Memphis, TN
Orpheum Theatre

March 29, 2024

[Adam Selzer], [Robby Prince]

Review by Adam Selzer

After a week in New York (with only light "Complete Unknown" set
stalking), I flew into Memphis this morning and immediately started
connecting with other Dylan fans around the venue, having drinks on
Beale and just wandering around enjoying the town. My friend Henry and
I even chatted a bit with JP Pentecost! The Orpheum is a lovely venue,
and Dylan has a star on the sidewalk right out front - very close to
Robert Goulet's. 

The show opened with the band playing "Watching the River" as an
instrumental - they got pretty well through the whole song by the time
Dylan sauntered out and joined in on piano, and played quite a bit
more before doing any singing. That had to be the longest rendition of
that song I'd ever seen!

The first few songs something seemed to be bugging Bob; at one point
he even set his elbow on the piano and appeared to lean into his hand,
striking an Oscar Wilde sort of pose. From other gestures he made it
was clear something was wrong with his ear monitors. Tony, whose face
is the ultimate baromet, seemed concerned. 

Things picked up with a ferocious "False Prophet" that the crowd
turned into a call and response, then the new "Puttin' On The
Ritz" version of "Masterpiece" that ran dark and sinister,
making you wonder what the hell kind of masterpiece he was hurrying on
back to his hotel room to work on.  Much as I loved the slow piano, I
love the new one, too. The more new arrangements, the merrier. 

After "I'll Be Your Baby," in its new slot after "Black
Rider," Bob simply walked offstage, presumably to fix the ear
situation, and Tony led the band in a spooky instrumental. Michelle,
in the next seat, and I compared notes: We've seen a LOT of shows
between us, but never saw anything like this. The instrumental
stretched on for a couple of minutes, and sounded almost like a whole
new song, but it was the new, more stripped back arrangement of "My
Own Version of You." When Bob eventually returned, he joined into
the groove, sang one line, then quite audibly said "Shit, that's
worse!" into the mic.

But he didn't walk about again, or fix anyone with a death glare; he
just locked in and started singing. The crowd shouted things like
"You got this, Bob!" And damned if he didn't deliver. Whatever
trouble he was having, he sang out a version for the ages.  (Just a
note; having that mad doctor bringing a creation to life song so close
to the "Puttin' On the Ritz" riff gives me delightful "Young
Frankenstein" vibes.) It reminded me of the spring 2022 arrangement,
but that version was more "scary," while this one leaned to

From then on, the show was a marvel. It was like watching a high wire
act. Before "Rubicon" (or maybe it was "To be Alone With You"
he said "Ugh," or something to that effect, as though the monitor
was still on his nerves. But then he locked in again and gave it his
all. It made for a unique, edge of the seat experience for the rest of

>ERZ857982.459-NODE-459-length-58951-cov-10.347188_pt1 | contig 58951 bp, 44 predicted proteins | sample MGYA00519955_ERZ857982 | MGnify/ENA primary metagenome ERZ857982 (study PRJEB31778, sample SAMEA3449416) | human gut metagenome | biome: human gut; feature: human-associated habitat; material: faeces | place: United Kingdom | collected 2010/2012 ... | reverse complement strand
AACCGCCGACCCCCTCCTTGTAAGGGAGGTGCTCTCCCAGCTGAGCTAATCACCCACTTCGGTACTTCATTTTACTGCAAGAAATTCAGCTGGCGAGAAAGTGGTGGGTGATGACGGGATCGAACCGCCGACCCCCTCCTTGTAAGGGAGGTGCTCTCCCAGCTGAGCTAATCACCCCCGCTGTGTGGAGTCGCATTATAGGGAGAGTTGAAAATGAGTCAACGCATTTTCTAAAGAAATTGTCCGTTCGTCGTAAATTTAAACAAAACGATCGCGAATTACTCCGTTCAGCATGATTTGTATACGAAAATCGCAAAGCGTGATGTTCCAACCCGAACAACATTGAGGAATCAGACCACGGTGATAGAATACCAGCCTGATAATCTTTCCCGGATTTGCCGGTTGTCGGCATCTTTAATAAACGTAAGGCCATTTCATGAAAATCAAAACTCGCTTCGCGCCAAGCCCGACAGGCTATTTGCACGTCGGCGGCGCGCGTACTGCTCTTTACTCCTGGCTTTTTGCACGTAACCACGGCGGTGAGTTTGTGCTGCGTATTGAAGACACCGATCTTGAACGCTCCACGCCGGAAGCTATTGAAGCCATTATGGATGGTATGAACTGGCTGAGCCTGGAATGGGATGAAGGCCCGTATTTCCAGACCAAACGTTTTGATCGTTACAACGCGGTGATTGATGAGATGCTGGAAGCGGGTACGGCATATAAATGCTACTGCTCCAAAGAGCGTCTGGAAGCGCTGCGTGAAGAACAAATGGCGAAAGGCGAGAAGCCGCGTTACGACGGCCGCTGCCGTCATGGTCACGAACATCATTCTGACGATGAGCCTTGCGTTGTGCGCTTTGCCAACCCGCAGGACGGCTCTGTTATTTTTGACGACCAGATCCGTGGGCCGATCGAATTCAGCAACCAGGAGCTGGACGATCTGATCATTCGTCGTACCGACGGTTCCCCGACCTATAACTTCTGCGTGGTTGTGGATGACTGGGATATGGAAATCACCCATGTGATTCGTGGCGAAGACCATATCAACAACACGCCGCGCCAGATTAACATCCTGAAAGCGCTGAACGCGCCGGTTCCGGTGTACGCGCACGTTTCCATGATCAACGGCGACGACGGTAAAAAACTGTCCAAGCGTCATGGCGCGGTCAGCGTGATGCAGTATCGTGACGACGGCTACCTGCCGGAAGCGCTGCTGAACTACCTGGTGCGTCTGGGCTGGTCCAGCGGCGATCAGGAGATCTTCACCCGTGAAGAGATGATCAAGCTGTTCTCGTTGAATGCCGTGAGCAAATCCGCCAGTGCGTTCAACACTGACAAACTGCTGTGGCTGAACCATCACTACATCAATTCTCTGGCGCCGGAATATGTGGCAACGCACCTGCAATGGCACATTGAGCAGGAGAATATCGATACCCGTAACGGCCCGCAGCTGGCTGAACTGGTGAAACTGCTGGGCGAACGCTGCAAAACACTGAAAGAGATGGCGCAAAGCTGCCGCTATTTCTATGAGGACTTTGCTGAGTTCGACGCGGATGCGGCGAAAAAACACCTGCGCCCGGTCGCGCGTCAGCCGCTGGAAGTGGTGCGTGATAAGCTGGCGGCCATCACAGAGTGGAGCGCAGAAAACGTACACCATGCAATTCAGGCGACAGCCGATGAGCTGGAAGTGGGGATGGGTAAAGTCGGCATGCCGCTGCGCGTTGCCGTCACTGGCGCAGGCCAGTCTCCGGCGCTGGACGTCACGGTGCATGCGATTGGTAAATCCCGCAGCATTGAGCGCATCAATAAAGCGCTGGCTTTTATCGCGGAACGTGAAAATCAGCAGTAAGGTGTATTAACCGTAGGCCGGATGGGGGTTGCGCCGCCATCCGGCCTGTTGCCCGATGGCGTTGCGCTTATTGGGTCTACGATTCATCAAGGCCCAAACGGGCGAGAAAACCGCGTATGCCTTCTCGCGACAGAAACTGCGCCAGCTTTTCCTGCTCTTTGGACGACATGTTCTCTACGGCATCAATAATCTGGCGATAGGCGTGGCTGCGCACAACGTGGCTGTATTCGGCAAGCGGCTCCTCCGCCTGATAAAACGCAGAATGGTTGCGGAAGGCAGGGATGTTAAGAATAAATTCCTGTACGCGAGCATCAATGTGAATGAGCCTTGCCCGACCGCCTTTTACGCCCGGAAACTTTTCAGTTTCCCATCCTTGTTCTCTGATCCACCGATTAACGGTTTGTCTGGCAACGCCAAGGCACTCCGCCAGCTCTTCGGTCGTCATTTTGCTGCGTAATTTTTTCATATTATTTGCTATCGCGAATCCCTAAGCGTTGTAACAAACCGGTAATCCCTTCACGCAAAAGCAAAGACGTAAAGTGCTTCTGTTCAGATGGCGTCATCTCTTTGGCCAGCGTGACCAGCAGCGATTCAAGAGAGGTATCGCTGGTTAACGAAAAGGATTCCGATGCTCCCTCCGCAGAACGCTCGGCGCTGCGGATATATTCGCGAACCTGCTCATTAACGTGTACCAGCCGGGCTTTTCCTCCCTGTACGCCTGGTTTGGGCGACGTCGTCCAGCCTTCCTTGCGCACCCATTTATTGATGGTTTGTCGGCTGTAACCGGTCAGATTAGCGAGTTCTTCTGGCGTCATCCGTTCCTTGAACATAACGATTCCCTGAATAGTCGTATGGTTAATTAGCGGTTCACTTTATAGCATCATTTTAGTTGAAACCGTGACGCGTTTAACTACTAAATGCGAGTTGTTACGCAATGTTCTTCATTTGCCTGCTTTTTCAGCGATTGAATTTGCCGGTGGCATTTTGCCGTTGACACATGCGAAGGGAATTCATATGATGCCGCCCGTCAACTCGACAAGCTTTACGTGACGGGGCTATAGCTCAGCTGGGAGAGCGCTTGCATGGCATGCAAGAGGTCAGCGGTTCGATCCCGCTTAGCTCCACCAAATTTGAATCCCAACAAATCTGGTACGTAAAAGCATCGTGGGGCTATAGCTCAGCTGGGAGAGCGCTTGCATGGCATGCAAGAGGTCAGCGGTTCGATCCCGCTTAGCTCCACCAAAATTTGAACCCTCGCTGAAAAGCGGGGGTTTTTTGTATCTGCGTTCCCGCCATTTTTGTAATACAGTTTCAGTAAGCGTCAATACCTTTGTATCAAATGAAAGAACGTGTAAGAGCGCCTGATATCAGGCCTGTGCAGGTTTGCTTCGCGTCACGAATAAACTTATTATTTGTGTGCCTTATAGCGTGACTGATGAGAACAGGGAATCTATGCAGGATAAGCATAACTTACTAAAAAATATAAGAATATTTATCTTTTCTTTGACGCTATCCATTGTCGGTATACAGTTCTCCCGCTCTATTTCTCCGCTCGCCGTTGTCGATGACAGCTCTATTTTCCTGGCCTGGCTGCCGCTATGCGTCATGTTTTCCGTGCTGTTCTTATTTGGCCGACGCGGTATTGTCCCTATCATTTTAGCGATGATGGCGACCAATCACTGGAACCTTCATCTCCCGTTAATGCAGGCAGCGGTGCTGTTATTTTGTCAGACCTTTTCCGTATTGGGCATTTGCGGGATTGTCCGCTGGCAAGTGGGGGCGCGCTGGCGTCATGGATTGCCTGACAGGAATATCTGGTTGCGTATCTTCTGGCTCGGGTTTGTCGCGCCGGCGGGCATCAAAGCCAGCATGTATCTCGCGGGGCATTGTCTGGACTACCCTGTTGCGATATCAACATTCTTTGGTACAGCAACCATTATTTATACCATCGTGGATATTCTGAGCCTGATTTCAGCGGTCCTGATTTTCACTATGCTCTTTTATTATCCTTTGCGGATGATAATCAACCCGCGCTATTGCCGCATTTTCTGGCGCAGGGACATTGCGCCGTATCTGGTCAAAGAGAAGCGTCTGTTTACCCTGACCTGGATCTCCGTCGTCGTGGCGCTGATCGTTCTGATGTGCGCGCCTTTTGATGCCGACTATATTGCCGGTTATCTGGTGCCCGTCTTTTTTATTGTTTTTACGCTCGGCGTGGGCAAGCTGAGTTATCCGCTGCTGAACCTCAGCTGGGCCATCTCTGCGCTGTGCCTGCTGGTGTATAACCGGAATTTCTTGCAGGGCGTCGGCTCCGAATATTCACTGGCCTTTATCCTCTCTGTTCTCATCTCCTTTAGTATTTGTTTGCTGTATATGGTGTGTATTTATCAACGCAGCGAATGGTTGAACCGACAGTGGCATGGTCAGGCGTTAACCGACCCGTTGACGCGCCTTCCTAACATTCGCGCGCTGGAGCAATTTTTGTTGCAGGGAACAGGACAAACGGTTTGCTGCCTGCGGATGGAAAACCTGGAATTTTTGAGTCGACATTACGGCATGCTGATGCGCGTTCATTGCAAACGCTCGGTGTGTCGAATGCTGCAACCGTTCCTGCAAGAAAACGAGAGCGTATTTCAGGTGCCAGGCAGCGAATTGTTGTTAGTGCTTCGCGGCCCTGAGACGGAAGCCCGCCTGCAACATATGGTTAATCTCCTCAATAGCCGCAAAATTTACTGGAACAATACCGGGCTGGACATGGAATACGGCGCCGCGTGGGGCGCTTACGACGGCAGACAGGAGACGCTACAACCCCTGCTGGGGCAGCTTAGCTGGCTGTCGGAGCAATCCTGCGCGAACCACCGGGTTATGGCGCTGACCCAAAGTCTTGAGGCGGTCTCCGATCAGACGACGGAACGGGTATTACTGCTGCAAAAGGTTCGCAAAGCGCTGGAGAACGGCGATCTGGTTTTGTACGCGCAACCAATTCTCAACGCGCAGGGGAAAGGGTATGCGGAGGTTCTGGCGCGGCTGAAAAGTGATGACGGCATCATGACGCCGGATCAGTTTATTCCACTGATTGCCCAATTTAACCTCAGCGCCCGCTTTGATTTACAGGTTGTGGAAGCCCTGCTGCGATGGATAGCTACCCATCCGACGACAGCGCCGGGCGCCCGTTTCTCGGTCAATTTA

the show, knowing it could all blow up any time and having a general
sense that Bob might be flying blind up there. One can imagine any
number of things that could happen in those IEMs - just from my own
experience with similar gear, there's a risk of a screeching sound,
crackling, distorted vocals, bad mix, constant cutting out… any
number of things that'd go beyond rendering them unhelpful and make
it actively harder to perform. 

I'd have to compare it to some other recent tapes, as this was my
first Spring show, but I feel like the band pulled back a bit on some
songs, and kept things just a little quieter, allowing for Bob to
focus hard on singing despite the earpiece troubles. The verses of
"Big River," in particular, were almost entirely a capela, save
for a stray piano chord or guitar note here and there. 

"Gotta Serve Somebody" and "Goodbye Jimmy Reed" shined in new,
faster arrangements that showed up since Fall. "I've Made Up My
Mind" and "Mother of Muses" were both all-timers for me, with
the crowd reacting big to the references to Elvis and Martin Luther
King in the latter.  Bob's mood had notably improved by this point. 
There was harp on three songs, and "To Be Alone With You" had that
cool new "start-stop" arrangement, though the silences were filled
by Tony on bass - it's much more audible in person. 

After the shimmering, newly stripped-down arrangement of "Every
Grain of Sand," several of us rushed from the first few rows to the
lip of the stage, and Bob stepped to the side mic, grinning and
pointing back at people. He'" pulled off a trick, walked onto the
tight rope and done a damn back flip, and he looked like he knew it.
There were no band intros; the most Bobtalk of the night was “Shit,
that's worse." 

Big shout to Henry, Liz, Erin, Garrett, Gary, Melanie, Irene,
Michelle, those two women from Wrigleyville who gave me a Swiftie
bracelet on Beale, and all the other greeat people I got to hang out
with in Memphis. Seeing friends from all over, meeting new ones, and
going out on adventures together is such a big part of what makes this
the best sport in the world, and what a blessing that we're catching
Bob Dylan doing what I think is the best, most unique tour he's done
in my lifetime. Can't believe we get to do it all again tonight!



Review by Robby Prince

Tonight was an absolutely fantastic show. Static Setlist. No band intros.
With a notable exception of a five minute instrumental intro to song 
number one with Bob join again and starting with verse one which end up 
being a nine minute version of the song. 

Possibly related he exited the stage just before My Own Version Of You 
for several minutes while the band was playing. I think he was going to 
get a new set of in ear monitors.


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